Black excellence, social advocacy and literature with George Elliott Clarke and Mayann Francis


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In the spirit of Black History Month, last week I had the chance to sit down with poet George Elliott Clarke who is currently a professor of English at the University of Toronto. Clarke has written extensively on the history of black Canadian communities which he calls Africadia.

He previously served as Parliamentary Poet Laureate in which he reflected extensively on the views of Parliamentarians and public policy. In addition to this he has written numerous bestselling works of scholarship which have shaped Black Canadian literature.

Clarke holds an honours BA in English from University of Waterloo, an MA in English from Dalhousie University and PHD in English from Queen’s University. In our conversation we discussed the meaning of Black History Month, his collection of work and advice to the next generation of black Canadians.

What does Black History Month mean to you?

Black History Month is an opportunity for all Canadians to think about the contributions of Black Canadians in Canada from enslavement to present.

How did you become a writer?

When I was 15-years-old I decided I wanted to become a songwriter, shortly after I decided I’d rather become a poet. I later enrolled in university to pursue my career ambitions.

What has made you such a successful writer?

I never doubted mixing literary creativity, social political activism and simple scholarship

Which of your works holds the most sentiment?

I like to think all are equally important and valid in their own unique ways. However Odysseys Hall: Mapping African Canadian Literature is particularly important to scholarship. Prior to the publishing of Odysseys Hall very few scholars viewed Black Canadian writing as a unique discipline.

What makes Black Canadian writing distinct?

Black Canadian writers are more elusive, cosmopolitan and playful than African American writers. They are less likely to define specific themes in their works. In addition, African American writers are a core community of Americans partially by choice and racist design.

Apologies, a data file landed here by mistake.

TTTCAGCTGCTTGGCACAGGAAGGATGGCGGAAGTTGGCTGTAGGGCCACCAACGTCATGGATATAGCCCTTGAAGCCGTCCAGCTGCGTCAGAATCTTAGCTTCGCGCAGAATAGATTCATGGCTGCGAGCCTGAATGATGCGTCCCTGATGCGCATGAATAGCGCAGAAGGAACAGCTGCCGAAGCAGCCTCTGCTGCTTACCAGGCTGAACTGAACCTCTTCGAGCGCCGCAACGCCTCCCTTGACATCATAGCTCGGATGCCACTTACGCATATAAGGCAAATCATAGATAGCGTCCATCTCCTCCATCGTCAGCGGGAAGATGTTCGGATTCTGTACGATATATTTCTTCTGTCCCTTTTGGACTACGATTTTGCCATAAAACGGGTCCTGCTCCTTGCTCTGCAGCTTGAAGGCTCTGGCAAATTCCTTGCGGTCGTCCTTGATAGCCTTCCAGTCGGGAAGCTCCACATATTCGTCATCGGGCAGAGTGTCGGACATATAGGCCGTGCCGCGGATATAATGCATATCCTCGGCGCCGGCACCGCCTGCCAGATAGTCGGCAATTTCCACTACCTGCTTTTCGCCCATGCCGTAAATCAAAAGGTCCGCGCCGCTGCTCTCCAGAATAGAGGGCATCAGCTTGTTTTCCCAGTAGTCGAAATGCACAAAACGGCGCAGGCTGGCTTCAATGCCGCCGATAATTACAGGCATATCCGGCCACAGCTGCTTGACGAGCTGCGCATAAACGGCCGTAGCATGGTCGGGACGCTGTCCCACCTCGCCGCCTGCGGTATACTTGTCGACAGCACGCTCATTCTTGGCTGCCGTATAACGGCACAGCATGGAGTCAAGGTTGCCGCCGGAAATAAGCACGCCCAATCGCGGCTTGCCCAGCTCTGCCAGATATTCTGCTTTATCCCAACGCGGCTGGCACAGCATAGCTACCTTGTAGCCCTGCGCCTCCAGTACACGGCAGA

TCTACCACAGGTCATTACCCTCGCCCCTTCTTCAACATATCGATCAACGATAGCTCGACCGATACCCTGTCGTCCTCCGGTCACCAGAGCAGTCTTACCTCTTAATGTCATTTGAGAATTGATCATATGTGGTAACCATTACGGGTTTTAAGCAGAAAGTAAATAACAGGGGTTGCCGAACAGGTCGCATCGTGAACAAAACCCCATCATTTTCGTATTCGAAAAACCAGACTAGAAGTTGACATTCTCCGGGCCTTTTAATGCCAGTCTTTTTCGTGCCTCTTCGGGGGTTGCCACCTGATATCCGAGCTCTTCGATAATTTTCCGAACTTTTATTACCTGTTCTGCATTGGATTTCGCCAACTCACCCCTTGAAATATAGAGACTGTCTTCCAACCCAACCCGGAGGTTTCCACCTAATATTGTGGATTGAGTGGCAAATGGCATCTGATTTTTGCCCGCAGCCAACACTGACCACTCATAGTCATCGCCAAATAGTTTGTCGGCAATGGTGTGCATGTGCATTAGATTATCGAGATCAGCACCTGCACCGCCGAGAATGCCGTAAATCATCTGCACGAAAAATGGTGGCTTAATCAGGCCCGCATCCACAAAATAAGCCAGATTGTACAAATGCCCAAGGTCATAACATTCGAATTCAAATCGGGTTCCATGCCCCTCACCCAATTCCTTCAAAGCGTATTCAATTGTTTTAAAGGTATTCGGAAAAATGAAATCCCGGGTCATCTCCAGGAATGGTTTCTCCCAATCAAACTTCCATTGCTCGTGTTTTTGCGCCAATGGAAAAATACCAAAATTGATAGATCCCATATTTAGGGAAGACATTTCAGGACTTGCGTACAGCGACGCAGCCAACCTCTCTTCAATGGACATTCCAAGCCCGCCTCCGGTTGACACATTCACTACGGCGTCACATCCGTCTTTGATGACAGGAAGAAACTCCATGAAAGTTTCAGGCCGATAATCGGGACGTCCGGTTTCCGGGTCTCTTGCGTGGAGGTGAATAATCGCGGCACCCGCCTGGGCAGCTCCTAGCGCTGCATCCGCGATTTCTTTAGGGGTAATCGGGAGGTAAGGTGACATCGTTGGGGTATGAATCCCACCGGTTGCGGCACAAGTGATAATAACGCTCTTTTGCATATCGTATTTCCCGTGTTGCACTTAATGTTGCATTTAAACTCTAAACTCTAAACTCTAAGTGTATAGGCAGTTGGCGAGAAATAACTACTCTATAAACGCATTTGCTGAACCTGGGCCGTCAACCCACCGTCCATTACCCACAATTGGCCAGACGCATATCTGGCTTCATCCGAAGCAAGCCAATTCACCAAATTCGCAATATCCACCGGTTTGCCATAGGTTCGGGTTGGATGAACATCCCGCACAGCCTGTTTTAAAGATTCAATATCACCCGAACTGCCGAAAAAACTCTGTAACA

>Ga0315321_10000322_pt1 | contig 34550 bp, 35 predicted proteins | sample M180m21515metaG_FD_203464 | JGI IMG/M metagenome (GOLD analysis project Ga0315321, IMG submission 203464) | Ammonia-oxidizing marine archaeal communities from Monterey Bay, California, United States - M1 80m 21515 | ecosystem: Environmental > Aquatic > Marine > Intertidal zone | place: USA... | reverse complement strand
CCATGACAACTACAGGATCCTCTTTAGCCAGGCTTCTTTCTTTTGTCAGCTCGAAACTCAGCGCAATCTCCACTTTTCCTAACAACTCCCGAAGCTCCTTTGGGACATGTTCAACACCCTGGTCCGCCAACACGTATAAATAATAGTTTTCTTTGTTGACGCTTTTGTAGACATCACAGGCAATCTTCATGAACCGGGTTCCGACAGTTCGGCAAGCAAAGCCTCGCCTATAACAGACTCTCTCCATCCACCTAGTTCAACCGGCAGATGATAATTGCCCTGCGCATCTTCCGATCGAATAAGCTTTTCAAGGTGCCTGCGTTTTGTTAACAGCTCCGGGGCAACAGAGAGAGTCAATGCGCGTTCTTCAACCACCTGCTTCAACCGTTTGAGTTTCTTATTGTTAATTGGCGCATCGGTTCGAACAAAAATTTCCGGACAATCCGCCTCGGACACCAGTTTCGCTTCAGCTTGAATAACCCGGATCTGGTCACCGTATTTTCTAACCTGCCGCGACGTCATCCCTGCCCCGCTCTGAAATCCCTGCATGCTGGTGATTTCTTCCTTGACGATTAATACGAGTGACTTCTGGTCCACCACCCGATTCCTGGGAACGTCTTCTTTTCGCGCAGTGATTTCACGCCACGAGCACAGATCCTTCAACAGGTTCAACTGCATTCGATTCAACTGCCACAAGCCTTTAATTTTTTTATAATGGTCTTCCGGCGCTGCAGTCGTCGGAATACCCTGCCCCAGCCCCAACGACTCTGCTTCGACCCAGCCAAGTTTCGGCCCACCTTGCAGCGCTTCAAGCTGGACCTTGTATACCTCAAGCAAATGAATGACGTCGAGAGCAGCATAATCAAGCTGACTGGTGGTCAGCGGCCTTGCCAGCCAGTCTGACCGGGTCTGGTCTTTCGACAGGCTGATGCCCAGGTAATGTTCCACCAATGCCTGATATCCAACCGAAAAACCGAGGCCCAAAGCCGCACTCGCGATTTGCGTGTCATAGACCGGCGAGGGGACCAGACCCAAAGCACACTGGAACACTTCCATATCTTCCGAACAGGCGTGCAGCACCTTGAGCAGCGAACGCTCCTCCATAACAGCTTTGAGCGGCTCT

As a result, they will reflect the values and experiences of slavery, segregation and equality. Whereas Black Canadian writers are restricted to specific cities and therefore have less context for chronicles and narratives. This can largely be attributed to the fact that African Americans consist of 35,000,000 people in total. Whereas the Black Canadians consist of 500,000 people of varying immigration experiences and only consider themselves black in a minoritized context.

What should the next generation of black Canadians strive for?

It’s important to ensure black youth are educated right up to university. A mind is a terrible thing to waste. In addition, it’s important that we don’t downplay social issues in which racial and cultural misunderstanding may have a role.

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To commemorate Canadian black excellence in social advocacy I had the chance to sit down with Mayann Francis, who served as The First African Nova Scotian Lieutenant Governor from 2006-2012.

Francis has had a distinguished career in public service in both Canada and The United States. In addition, she currently serving as The First Distinguished Public Service Fellow at Dalhousie University’s School of Public Administration. In the midst of her busy schedule she was pleased to talk with The Cord.

What’s your background?

I was born in Whitney Pier, Cape Breton, Nova Scotia to a Cuban father and Antiguan mother.

Whitney Pier was and is an extremely multicultural environment, and it was this upbringing which gave me the foundation for unity and acceptance of others.

The parents in Whitney Pier always put an emphasis on education and hard work. It was these basic values which carried I’m on a journey of excellence.

I initially started working as a X ray technologist, earned a BA from St. Mary’s University and worked under George McCurdy at The Nova Scotia Human Rights Commission.

I moved to New York and worked as a Paralegal in Wall Street and Midtown Manhattan for 16 years.

In addition, completed a masters of Public Administration at New York University. I returned to Canada and worked in The Ontario Public Service before being appointed CEO of The Nova Scotia Human Rights Commission.

What was your highlight as Lieutenant Governor?

The pardoning of Viola Desmond

What does Black History month mean to you?

Having a focus on black history highlights the significance of what black people have done to build the country — in addition shines light on atrocities of the past. Looks to make society better for everyone.

In addition, it highlights and educates everyone, education is important in understanding society.

Who was your biggest role model?

Family was important! Family emphasized education. Black people seen in the states became role models. In addition, Beverly Mascall was a huge role model.

What`s the biggest piece of advice you can give to the up and coming generation of Black Canadians?

Never give up hope, always have faith and you are tremendously important. Pay homage to the people who paved the way. Be strategic about your future, map out your future in five year increments.

Always be excellent in what your doing, give those behind you a hand up. In addition, Black Lives Matter was not intended to be exclusive, not that nobody else’s life is important, it`s the fact that our lives (Black Canadians) lives matter too.

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